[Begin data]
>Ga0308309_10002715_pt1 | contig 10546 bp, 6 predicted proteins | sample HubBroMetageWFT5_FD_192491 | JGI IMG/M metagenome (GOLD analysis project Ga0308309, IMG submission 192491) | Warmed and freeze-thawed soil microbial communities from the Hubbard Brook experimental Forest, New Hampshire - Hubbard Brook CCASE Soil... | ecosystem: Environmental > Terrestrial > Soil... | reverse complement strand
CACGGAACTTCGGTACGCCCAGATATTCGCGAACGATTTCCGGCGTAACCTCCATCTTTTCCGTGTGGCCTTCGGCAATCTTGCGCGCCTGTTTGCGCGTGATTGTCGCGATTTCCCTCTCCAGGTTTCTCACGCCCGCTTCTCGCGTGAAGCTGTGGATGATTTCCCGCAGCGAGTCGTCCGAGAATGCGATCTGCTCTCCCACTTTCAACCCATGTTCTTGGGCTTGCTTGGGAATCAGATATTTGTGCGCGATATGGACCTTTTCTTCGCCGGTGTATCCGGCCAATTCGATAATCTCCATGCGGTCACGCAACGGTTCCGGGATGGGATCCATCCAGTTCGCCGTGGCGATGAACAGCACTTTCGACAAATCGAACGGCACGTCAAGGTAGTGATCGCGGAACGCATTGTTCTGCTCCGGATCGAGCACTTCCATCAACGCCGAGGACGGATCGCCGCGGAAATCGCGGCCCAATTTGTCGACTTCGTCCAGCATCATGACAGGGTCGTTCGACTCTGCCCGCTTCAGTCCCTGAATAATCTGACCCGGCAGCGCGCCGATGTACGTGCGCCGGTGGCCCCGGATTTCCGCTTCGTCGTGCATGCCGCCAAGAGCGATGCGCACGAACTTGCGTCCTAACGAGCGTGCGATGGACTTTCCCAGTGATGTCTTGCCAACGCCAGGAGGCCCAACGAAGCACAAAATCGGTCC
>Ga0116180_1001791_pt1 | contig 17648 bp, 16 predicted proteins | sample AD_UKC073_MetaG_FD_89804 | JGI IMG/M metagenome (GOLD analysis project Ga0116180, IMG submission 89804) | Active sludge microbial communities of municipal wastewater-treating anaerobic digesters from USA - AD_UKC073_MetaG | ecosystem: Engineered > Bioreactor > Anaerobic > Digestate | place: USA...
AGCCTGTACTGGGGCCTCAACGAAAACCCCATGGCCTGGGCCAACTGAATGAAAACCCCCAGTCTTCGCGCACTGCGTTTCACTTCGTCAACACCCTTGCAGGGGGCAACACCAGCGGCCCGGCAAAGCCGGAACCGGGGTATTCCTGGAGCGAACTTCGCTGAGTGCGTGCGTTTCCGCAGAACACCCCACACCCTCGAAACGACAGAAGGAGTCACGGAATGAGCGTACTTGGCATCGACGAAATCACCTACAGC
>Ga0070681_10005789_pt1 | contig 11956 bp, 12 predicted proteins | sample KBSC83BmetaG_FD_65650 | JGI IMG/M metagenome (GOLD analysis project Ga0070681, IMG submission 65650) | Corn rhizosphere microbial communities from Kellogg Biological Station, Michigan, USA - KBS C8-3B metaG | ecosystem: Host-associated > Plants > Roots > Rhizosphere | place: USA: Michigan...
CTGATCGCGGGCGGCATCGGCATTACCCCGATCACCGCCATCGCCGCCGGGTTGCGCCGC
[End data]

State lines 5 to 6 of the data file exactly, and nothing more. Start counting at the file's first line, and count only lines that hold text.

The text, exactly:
>Ga0070681_10005789_pt1 | contig 11956 bp, 12 predicted proteins | sample KBSC83BmetaG_FD_65650 | JGI IMG/M metagenome (GOLD analysis project Ga0070681, IMG submission 65650) | Corn rhizosphere microbial communities from Kellogg Biological Station, Michigan, USA - KBS C8-3B metaG | ecosystem: Host-associated > Plants > Roots > Rhizosphere | place: USA: Michigan...
CTGATCGCGGGCGGCATCGGCATTACCCCGATCACCGCCATCGCCGCCGGGTTGCGCCGC